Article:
Sikkim stand-off: China warns India to 'remember 1962', withdraw troops from 'Chinese territory'
Tensions have risen between India and China over the latest stand-off in India's Sikkim sector which has a little over 200 kilometres of border with Tibet in China.
Beijing: In a sharp escalation of rhetoric, China on Thursday reminded India about its military defeat in 1962 and asked it to withdraw troops from "Chinese territory," a precondition Beijing has set for resolving the latest border row in the Sikkim region.
Beijing also asked New Delhi not to "clamour for war".
"We hope the particular person in the Indian Army could learn from historical lessons and stop such clamouring for war," People's Liberation Army spokesperson Wu Qian said, referring to Indian Army chief Bipin Rawat's remarks that India was ready for a war with both China and Pakistan.
"Such rhetoric is extremely irresponsible," Wu said about remarks attributed to General Rawat, who on Thursday visited Sikkim where Indian and Chinese troops scuffled.
Tensions have risen between the two neighbours over the latest stand-off in India's Sikkim sector which has a little over 200 kilometres of border with Tibet in China.
This is the only part of over 4,000-kilometres India-China border which is largely settled. The two fought a war in 1962.
The latest stand-off occurred in Donglong or Doklam, a disputed territory between Bhutan and China.
Beijing has accused India of obstructing road building in the area, which it claims as its own. It has also charged India with acting at the behest of Bhutan, which also lays claim to Donglong.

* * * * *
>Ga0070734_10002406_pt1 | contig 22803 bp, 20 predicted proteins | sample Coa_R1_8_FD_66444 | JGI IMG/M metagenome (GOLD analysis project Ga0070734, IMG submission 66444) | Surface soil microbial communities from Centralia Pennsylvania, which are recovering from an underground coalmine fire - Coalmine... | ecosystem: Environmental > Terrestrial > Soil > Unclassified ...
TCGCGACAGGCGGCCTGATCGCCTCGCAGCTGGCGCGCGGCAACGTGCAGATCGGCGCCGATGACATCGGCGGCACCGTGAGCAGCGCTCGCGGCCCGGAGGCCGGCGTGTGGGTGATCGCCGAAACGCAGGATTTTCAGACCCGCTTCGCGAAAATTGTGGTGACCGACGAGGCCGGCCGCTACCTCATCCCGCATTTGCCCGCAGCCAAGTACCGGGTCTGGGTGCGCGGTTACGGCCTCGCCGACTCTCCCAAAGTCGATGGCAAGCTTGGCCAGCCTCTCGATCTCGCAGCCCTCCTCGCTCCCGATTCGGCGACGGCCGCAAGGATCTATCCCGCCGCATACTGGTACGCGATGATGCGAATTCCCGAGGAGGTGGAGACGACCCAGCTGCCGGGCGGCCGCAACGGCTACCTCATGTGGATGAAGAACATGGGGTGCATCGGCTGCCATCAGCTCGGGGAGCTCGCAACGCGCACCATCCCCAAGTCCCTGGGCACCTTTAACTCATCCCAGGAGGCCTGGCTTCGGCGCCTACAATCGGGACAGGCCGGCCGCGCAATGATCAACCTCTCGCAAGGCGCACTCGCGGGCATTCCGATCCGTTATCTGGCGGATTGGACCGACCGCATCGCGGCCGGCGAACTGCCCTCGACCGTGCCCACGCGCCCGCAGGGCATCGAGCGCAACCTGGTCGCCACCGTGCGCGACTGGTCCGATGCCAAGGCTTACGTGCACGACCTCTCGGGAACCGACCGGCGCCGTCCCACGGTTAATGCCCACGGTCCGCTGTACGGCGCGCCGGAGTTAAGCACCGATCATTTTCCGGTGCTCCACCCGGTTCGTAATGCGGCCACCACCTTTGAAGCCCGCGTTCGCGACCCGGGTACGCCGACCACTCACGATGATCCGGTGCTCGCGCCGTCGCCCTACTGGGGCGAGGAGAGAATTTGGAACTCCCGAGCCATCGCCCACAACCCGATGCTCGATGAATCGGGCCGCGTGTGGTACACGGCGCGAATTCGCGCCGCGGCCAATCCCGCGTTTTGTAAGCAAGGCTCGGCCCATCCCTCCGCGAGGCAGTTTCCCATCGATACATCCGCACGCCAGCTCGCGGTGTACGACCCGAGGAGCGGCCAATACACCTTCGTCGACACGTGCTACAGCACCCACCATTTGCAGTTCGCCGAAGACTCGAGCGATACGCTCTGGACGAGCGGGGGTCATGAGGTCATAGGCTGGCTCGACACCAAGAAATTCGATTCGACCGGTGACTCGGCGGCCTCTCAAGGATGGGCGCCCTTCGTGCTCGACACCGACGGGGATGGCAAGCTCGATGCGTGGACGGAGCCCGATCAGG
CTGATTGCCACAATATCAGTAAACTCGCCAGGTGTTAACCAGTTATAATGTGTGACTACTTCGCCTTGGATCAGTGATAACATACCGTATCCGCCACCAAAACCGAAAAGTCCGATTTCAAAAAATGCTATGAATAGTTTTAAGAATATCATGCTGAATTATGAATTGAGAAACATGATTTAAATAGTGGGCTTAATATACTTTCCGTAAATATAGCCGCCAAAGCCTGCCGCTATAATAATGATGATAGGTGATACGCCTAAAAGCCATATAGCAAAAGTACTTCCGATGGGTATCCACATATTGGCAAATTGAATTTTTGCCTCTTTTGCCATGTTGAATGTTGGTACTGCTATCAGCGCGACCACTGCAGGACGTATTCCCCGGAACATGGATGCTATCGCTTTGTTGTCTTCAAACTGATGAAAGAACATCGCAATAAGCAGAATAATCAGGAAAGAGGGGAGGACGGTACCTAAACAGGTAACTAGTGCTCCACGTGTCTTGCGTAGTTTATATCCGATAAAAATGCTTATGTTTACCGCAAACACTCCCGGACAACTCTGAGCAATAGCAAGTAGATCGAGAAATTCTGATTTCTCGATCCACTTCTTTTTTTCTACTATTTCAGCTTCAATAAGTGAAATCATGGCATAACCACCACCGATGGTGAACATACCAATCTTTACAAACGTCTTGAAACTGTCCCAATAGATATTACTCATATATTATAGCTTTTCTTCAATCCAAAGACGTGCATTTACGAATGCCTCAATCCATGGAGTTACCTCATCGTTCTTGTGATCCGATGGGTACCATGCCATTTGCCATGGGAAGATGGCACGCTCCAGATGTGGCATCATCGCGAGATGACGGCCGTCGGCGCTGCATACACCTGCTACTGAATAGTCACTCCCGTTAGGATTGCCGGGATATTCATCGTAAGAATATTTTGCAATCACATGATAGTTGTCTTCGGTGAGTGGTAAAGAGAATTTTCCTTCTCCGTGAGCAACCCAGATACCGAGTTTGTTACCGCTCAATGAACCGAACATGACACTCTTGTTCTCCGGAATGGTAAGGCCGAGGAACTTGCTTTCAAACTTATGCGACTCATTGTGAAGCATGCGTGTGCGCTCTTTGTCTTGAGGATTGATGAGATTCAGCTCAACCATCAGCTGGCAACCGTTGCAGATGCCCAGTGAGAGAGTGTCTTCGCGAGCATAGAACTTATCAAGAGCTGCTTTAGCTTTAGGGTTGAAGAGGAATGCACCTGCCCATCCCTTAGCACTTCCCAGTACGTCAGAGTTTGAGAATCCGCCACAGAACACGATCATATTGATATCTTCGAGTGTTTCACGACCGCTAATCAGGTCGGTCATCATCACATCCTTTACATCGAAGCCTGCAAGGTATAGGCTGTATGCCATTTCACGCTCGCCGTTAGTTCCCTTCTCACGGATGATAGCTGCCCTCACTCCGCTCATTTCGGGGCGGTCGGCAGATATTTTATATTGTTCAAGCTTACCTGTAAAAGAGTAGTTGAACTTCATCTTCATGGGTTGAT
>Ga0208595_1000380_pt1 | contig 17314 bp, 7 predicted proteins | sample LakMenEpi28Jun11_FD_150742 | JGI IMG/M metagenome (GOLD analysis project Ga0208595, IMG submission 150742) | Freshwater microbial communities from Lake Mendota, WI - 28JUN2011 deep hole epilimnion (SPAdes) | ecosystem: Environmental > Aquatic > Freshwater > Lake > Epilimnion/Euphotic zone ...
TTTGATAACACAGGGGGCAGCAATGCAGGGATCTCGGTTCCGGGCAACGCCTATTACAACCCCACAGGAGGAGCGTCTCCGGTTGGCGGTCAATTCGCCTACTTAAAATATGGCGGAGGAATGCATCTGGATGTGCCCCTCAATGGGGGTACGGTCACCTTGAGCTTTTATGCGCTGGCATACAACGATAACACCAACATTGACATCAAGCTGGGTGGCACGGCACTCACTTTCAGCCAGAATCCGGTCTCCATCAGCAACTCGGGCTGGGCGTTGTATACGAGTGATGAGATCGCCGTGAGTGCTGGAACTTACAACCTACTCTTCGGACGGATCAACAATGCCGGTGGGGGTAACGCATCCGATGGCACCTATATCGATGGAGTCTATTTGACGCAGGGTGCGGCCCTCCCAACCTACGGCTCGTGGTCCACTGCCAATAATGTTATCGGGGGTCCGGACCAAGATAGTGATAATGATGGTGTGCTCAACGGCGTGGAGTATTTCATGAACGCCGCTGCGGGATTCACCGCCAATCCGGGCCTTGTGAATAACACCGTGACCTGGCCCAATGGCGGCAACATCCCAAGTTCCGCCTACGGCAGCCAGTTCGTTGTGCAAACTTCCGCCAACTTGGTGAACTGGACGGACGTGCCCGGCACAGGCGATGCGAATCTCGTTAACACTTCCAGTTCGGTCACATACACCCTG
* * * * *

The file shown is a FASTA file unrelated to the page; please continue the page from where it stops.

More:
New Delhi has so far not responded to the charges of Beijing, which on Thursday released two photos of Indian troops "trespassing Chinese boundary".
"We again urge the Indian side to abide by historical boundary convention, respect Chinese territorial sovereignty and withdraw the troops to the Indian side of the boundary to avoid further escalation," foreign ministry spokesperson Lu Kang said.
"This is the precondition for the settlement of the incident and also the basis for us to conduct a meaningful dialogue," he said.
Following the face-off, China has suspended the pilgrimage to Kailash Mansarovar in Tibet where Indians travel via Nathu La Pass, which is shut now.
Lu said the fact of Indian troops crossing into Chinese territory was "undeniable". "It is violating our historical boundary conventions as well as promises by the Indian government," he added.
"I can show you the pictures and photos concerning borders trespassed by Indian troops." Lu said displaying the pictures to the media from the lectern.
China also brushed aside Bhutan's protest against Beijing building a road towards a Bhutanese Army camp in Zomplri area of Doklam or Donglong, calling the construction "just and lawful" and in Chinese territory.
Bhutan has issued a demarche to the Chinese Embassy over the incident in New Delhi since both countries have no diplomatic ties.
"Donglong has been Chinese territory since ancient time. This is an indisputable territory and we have adequate legal basis concerning this," Lu said.
"And this is just a sovereign action by China to conduct the road construction in its territory. This is totally justifiable and lawful."
Barring India and Bhutan, China has settled its land border dispute with its other 12 neighbours.
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